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Assume we had a set of data that contained thousands of samples with the following information: gender, age, height, weight, country.

Now, suppose we wanted to build a model for predicting people's heights based on gender, age, weight, and country.

It is clear that in general the mean female height will be a few inches smaller than the mean male height. Is there any benefit to splitting the data by gender and building two separate predictive models (one for men, one for women) in this situation?

In terms of age, we know that, roughly speaking, height will increase from age 0-20 before stabilizing until, say, around 60 years of age, at which point it will slowly decrease.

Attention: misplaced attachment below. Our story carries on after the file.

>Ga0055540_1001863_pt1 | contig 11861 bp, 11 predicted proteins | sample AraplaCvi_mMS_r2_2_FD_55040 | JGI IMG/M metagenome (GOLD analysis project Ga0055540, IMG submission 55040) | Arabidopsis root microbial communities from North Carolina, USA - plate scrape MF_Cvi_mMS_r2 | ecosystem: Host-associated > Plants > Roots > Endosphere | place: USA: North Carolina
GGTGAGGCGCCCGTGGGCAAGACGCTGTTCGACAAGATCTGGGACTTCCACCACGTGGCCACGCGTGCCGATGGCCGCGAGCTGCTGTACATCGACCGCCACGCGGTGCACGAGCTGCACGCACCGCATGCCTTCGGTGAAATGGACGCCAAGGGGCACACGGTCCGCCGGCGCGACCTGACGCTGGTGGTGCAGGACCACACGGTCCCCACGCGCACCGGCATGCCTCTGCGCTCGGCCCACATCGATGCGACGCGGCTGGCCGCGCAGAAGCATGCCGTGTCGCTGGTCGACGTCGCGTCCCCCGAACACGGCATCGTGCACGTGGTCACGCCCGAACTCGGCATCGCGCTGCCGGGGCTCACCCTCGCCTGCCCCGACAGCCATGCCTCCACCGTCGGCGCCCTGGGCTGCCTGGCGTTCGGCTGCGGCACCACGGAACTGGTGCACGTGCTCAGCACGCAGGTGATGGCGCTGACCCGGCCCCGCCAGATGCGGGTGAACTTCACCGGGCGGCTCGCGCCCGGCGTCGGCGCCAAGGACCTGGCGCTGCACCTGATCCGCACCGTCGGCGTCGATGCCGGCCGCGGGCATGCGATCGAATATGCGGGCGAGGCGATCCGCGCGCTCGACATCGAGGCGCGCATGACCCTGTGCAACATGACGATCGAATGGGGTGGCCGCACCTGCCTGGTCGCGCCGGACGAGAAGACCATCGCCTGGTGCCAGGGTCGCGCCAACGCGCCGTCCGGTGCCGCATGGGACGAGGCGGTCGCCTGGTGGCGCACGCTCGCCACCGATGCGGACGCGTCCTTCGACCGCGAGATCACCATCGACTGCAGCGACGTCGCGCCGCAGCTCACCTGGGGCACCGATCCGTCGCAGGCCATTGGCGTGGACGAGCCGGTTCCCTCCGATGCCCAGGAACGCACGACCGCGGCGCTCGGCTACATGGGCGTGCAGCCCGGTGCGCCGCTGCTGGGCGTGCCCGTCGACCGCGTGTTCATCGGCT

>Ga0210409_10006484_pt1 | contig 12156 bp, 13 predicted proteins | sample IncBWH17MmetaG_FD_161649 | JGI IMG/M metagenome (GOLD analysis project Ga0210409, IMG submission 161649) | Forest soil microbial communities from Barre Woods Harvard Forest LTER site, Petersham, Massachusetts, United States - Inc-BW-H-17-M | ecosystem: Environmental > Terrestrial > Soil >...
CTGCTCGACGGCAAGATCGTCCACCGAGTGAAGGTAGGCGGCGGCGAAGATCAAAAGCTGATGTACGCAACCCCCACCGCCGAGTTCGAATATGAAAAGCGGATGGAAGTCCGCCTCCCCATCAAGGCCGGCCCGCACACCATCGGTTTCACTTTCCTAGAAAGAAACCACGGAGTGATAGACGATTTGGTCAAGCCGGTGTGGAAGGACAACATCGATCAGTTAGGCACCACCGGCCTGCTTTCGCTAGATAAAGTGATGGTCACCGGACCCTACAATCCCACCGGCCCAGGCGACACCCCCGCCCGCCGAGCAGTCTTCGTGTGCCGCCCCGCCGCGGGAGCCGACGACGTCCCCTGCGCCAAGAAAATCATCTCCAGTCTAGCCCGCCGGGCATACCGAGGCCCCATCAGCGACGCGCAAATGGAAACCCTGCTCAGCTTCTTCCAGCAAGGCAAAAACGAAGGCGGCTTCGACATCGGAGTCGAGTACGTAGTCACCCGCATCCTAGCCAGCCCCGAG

So we could split the data into age ranges 0-10, 10-20, 20-30, etc., and create a predictive model for each category. Is there any benefit to doing this? Or would it actually be disadvantageous?

In general I am asking about whether we should split the data and build separate models when we have predictors that feature well-known specific patterns. Or will predictive performance be better if we only build a single model that uses all of the data?

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Unless you have a huge data set it is probably better to build one flexible model, see this Separate Models vs Flags in the same model very similar question where details are given. Also, binning is probably not a good idea, nowadays better to spline the variable, see Why should binning be avoided at all costs? and its links.

In general I am asking about whether we should split the data and build separate models when we have predictors that feature well-known specific patterns. Or will predictive performance be better if we only build a single model that uses all of the data?

In most cases it will be better to build a single flexible model.

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